PRESS RELEASE – January 13, 2021
Contact: Dillon Honcoop, (360) 815-7368, firstname.lastname@example.org
Local Indian-Sikh farmers thank Seattle City Council for supporting protesting farmers in India, ask for help against threats here
Farmers in Whatcom County, like farmers in India, face devastating government actions proposed without their input
(BELLINGHAM, Wash.) A leader in a growing community of Indian-Sikh farmers in northwest Washington is reaching out to thank Seattle city leaders for their resolution supporting farmers in India and others around the globe protesting devastating actions by the Indian government.
The local community of family farms is also asking for help against serious threats they are facing right here in Washington state.
“Our community is deeply concerned by the devastating actions the Indian government has taken,” wrote Paul Sangha, in a letter sent today to the Seattle City Council.
The council last month passed a resolution in support of farmers irreparably harmed by the Indian government’s unilateral actions drastically affecting farming markets in that country without farmers’ input.
Speaking on behalf of Indian family farmers, as well as the non-Indian farming community, Sangha says the local community fears for the future of its families’ farms and all family farms. The group is deeply concerned because of a troubling plan by state government leaders to force all water users in one of western Washington’s few remaining farming areas into court in a contentious, divisive multi-decade process called adjudication.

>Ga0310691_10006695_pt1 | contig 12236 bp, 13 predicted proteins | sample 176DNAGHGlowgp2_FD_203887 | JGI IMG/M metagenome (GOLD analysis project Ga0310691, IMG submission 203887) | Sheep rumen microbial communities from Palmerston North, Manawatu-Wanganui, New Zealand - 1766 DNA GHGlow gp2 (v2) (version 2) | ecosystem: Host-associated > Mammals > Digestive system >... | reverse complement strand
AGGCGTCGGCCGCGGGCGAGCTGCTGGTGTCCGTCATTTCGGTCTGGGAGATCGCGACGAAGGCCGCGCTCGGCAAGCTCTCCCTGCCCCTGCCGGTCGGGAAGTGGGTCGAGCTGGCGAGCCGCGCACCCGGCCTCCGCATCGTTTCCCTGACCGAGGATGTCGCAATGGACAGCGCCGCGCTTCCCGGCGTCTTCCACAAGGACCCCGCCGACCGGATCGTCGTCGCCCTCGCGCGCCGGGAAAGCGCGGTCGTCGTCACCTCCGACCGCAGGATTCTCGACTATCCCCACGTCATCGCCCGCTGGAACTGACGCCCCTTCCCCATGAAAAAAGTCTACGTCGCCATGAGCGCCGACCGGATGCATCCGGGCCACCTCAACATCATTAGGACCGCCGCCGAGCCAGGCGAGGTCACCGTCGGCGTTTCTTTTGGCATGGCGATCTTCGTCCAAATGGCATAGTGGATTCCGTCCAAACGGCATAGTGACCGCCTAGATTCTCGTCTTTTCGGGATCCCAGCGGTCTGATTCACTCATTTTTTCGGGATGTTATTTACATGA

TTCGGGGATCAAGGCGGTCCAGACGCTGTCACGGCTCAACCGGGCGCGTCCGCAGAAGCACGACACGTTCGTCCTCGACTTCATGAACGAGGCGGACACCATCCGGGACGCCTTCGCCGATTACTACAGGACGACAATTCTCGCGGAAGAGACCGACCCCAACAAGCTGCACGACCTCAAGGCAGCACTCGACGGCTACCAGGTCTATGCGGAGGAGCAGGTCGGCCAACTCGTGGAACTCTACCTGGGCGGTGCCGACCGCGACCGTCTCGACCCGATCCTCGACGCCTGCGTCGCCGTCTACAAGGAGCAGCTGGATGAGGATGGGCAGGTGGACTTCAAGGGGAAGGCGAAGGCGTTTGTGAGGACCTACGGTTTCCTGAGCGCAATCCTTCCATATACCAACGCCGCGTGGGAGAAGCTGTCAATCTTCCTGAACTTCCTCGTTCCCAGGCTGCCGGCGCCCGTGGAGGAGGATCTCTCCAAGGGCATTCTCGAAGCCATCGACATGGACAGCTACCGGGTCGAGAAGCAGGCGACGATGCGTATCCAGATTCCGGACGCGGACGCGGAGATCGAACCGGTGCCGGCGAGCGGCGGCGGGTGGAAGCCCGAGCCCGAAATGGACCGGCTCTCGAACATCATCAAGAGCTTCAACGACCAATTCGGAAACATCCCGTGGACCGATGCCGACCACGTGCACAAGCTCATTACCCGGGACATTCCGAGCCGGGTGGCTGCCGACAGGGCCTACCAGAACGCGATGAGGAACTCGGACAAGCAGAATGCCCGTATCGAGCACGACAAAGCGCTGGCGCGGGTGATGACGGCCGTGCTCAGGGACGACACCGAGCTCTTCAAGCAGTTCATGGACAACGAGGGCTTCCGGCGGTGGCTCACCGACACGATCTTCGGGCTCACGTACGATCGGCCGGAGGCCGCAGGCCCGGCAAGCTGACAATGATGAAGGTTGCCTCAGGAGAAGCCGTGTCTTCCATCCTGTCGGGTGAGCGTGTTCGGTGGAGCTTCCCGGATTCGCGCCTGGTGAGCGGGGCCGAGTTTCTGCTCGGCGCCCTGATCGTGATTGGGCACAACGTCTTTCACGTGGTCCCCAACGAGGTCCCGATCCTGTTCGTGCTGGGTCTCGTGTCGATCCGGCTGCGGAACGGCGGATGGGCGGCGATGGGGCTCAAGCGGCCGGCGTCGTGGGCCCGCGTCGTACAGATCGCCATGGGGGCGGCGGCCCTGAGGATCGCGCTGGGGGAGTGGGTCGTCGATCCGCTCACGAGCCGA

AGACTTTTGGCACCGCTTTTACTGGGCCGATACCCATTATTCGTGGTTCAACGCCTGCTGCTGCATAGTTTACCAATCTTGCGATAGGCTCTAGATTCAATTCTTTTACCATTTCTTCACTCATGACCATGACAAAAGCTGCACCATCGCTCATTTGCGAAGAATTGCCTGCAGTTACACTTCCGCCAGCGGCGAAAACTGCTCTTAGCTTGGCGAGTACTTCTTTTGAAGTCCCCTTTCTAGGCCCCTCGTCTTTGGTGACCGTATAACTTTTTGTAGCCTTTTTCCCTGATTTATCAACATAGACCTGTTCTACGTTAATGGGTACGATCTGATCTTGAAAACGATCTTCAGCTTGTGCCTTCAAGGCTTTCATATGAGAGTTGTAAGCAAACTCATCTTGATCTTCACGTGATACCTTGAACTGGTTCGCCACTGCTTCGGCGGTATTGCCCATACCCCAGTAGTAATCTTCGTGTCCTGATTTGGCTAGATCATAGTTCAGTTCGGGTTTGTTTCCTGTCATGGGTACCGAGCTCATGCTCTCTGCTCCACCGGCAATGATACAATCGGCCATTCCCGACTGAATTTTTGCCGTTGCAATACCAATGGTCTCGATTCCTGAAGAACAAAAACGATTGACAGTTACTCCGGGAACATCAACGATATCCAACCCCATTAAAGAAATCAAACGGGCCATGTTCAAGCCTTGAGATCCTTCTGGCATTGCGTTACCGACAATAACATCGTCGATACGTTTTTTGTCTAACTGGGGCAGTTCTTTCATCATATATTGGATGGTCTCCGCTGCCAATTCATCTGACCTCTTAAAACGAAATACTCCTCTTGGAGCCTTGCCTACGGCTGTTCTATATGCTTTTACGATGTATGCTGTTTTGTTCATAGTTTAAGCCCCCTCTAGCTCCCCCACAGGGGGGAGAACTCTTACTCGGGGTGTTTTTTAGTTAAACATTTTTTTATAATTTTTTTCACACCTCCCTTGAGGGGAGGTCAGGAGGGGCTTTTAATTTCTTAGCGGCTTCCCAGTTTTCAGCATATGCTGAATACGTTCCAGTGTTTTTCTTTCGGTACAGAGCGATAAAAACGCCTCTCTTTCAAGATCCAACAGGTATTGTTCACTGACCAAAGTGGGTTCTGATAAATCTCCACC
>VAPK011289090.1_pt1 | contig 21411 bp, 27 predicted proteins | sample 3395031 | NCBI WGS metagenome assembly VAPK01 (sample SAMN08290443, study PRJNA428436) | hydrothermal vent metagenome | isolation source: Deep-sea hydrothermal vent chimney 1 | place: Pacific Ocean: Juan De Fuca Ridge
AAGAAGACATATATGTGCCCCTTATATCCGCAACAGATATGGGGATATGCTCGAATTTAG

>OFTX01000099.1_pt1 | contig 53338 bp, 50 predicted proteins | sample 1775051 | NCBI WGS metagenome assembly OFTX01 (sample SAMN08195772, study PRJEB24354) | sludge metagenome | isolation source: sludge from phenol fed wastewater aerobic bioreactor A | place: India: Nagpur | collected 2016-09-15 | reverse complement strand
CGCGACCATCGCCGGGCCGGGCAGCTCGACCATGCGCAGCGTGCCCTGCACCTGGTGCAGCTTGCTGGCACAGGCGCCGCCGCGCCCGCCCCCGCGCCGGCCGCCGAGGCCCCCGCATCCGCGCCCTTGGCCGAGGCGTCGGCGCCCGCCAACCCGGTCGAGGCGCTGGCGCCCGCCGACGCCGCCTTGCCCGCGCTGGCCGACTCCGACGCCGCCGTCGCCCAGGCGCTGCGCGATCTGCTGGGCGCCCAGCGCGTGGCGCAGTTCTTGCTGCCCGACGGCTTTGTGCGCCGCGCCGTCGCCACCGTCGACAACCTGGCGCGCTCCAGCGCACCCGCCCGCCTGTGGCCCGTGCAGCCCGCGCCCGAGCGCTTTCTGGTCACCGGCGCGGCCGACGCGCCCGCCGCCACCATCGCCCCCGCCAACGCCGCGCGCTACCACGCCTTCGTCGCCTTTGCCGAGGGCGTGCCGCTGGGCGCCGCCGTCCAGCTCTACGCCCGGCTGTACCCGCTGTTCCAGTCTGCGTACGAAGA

“The process will quickly lead to the loss and development of much of our area’s fertile farmland,” Sangha said. “Without a water storage reservoir, the Nooksack River Basin is in a very different situation than other areas to solve water issues, and without community collaboration, the court battle the state is preparing to start will devastate local farming.”
Sangha, whose family grows blueberries and raspberries in Whatcom County’s Nooksack River Basin, is the son of immigrants from Punjab, the Indian region at the center of recent protests. He serves as one of the leaders of local farming advocacy non-profit Whatcom Family Farmers.
“We want to see our entire community come together to find lasting solutions that help everyone,” said Sangha. “What the state wants would divide neighbor against neighbor, would delay crucial salmon recovery work that our local farmers have already been helping with, and would hit small family farms the hardest, likely pushing many of them out of business and forcing them to sell to developers.”
###WFF Sangha Seattle letter Press Release LOCAL 011321